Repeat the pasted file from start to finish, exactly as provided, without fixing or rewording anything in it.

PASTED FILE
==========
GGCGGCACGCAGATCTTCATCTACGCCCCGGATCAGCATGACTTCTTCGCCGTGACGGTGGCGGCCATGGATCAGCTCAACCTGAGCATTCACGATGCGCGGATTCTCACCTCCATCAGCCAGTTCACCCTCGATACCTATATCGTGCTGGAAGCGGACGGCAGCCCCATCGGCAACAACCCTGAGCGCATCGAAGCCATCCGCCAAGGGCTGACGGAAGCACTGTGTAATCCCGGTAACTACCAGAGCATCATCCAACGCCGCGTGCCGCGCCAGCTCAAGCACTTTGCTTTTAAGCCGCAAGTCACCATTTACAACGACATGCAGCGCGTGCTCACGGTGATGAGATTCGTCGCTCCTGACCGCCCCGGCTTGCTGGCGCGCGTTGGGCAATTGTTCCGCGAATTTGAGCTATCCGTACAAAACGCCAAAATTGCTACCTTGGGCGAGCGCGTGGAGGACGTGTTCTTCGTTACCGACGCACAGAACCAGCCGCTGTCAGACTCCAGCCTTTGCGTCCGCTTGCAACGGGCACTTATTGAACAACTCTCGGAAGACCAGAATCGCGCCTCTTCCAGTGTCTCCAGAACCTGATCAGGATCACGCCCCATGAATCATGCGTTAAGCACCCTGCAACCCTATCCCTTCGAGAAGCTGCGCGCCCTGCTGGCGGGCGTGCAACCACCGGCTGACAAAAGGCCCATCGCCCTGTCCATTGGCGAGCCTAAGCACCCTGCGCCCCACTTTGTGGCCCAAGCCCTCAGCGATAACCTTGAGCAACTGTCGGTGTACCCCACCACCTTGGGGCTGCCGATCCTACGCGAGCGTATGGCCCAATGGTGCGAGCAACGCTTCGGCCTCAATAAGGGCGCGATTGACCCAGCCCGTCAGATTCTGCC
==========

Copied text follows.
GGCGGCACGCAGATCTTCATCTACGCCCCGGATCAGCATGACTTCTTCGCCGTGACGGTGGCGGCCATGGATCAGCTCAACCTGAGCATTCACGATGCGCGGATTCTCACCTCCATCAGCCAGTTCACCCTCGATACCTATATCGTGCTGGAAGCGGACGGCAGCCCCATCGGCAACAACCCTGAGCGCATCGAAGCCATCCGCCAAGGGCTGACGGAAGCACTGTGTAATCCCGGTAACTACCAGAGCATCATCCAACGCCGCGTGCCGCGCCAGCTCAAGCACTTTGCTTTTAAGCCGCAAGTCACCATTTACAACGACATGCAGCGCGTGCTCACGGTGATGAGATTCGTCGCTCCTGACCGCCCCGGCTTGCTGGCGCGCGTTGGGCAATTGTTCCGCGAATTTGAGCTATCCGTACAAAACGCCAAAATTGCTACCTTGGGCGAGCGCGTGGAGGACGTGTTCTTCGTTACCGACGCACAGAACCAGCCGCTGTCAGACTCCAGCCTTTGCGTCCGCTTGCAACGGGCACTTATTGAACAACTCTCGGAAGACCAGAATCGCGCCTCTTCCAGTGTCTCCAGAACCTGATCAGGATCACGCCCCATGAATCATGCGTTAAGCACCCTGCAACCCTATCCCTTCGAGAAGCTGCGCGCCCTGCTGGCGGGCGTGCAACCACCGGCTGACAAAAGGCCCATCGCCCTGTCCATTGGCGAGCCTAAGCACCCTGCGCCCCACTTTGTGGCCCAAGCCCTCAGCGATAACCTTGAGCAACTGTCGGTGTACCCCACCACCTTGGGGCTGCCGATCCTACGCGAGCGTATGGCCCAATGGTGCGAGCAACGCTTCGGCCTCAATAAGGGCGCGATTGACCCAGCCCGTCAGATTCTGCC